Missouri Minute: Studio’s switch another blow to AMC; Southwest to furlough workers in KC, St. Louis

Hello, MBA readers,

AMC Theatres has faced a difficult year as movie theaters have closed or operated at reduced capacity during much of the pandemic, but news that Warner Bros. has decided to stream its entire 2021 slate of movies on HBO Max has dealt a new blow to the Leawood, Kansas-based cinema chain. Earlier this year, Universal Studios shortened the time its movies would be shown exclusively in theaters from 90 days to 17 days. The move by Warner Bros. further undermines a decades-old model that gave movie theaters exclusive rights to new releases, and it elicited a strong response from AMC leadership. In the aviation sector, the largest carrier at Missouri’s two biggest airports is planning to reduce its workforce. Southwest Airlines notified the state it could be furloughing more than 100 people at both St. Louis Lambert Airport and Kansas City International Airport following a 70% revenue loss in the fiscal third quarter. And in a holiday-themed example of how the pandemic is disrupting business as usual, children’s visits to Santa Claus look different this year. Some malls in Missouri are offering virtual Santa meetings, and one Kansas City duo that typically performs as Mr. and Mrs. Claus is instead offering 10-minute Zoom calls with Santa for $49.

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Speaking Startup: Putting St. Louis geospatial startups on the map
With the National Geospatial-Intelligence Agency’s $1.7 billion new western headquarters under construction in St. Louis, numerous efforts at the intersection of geospatial technology and early-stage business have been announced in recent months. St. Louis is looking to strengthen its position as a hub for the geospatial technology industry, and the latest episode of the Speaking Startup podcast takes a closer look at that effort.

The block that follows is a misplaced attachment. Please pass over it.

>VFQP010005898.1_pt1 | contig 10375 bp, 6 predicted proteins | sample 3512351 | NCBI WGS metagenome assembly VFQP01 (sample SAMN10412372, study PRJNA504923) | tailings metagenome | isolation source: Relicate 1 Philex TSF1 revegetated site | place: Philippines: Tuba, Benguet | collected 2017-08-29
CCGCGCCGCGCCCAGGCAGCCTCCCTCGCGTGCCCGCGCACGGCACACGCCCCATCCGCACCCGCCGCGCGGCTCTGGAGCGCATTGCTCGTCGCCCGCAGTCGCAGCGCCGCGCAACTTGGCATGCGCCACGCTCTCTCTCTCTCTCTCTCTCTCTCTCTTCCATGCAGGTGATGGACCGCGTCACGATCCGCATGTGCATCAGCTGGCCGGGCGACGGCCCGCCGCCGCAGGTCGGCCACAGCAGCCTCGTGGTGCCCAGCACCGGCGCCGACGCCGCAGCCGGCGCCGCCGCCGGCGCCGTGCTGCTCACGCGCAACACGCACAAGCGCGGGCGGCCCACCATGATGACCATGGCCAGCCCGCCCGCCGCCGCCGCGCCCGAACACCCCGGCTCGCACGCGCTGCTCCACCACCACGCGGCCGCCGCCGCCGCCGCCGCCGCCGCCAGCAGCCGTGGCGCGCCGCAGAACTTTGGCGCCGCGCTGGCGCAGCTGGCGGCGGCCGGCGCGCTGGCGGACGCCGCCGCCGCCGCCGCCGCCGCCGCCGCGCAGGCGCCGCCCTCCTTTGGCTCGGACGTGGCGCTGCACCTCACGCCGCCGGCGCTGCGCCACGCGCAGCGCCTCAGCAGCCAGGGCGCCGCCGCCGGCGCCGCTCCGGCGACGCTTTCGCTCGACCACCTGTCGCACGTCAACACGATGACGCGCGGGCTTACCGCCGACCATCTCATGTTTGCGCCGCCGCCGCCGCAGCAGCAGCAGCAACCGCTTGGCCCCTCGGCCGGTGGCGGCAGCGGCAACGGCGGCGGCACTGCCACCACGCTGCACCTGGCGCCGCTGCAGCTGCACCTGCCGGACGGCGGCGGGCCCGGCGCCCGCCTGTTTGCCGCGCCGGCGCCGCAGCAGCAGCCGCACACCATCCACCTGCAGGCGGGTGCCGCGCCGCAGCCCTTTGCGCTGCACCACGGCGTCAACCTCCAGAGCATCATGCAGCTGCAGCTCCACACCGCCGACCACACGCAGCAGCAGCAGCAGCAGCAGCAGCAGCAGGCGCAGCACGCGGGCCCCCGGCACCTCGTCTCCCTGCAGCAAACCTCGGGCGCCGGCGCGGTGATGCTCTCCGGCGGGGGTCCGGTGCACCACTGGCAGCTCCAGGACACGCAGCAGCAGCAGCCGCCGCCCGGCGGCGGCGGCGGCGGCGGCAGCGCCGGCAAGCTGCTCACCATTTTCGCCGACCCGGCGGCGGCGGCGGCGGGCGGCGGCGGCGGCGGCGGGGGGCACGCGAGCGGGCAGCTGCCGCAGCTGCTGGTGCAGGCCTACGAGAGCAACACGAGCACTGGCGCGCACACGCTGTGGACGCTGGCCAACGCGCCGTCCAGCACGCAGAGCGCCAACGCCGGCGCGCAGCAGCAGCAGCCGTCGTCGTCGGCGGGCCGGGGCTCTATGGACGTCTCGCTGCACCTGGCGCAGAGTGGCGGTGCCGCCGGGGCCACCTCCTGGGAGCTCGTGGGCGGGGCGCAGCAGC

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AMC pushes back as studio plans to stream new movies
Already suffering financially from the pandemic, AMC Entertainment saw its shares plummet on the news that Warner Bros. will offer all its 2021 films for streaming at the same time as they hit theaters. AMC’s chief executive said he opened an “immediate and urgent dialogue” with Warner Bros. (WDAFBloomberg)

Southwest Airlines warns of Missouri airports furloughs
The airline could furlough roughly 7,000 employees nationwide, including more than 100 at both St. Louis Lambert International Airport and Kansas City International Airport. (Kansas City Business Journal)

Truman Medical Centers opens new building
The new $70 million medical building is designed to improve the hospital’s outpatient care and women’s health services. It will serve as a teaching hospital for the University of Missouri-Kansas City. (Kansas City Star)

Bamboo Equity Partners expands out-of-state presence
The St. Louis-based real estate investor has bought a four-building portfolio in Charlotte, North Carolina, for $6.8 million. (St. Louis Business Journal)

Clayco creates new subsidiary in St. Louis
The Chicago-based construction firm has established a design and engineering business to reach out to more industrial customers. It will be based in St. Louis, where Clayco already has a substantial presence. (St. Louis Business Journal)

KC beer expert introduces certification process for top taps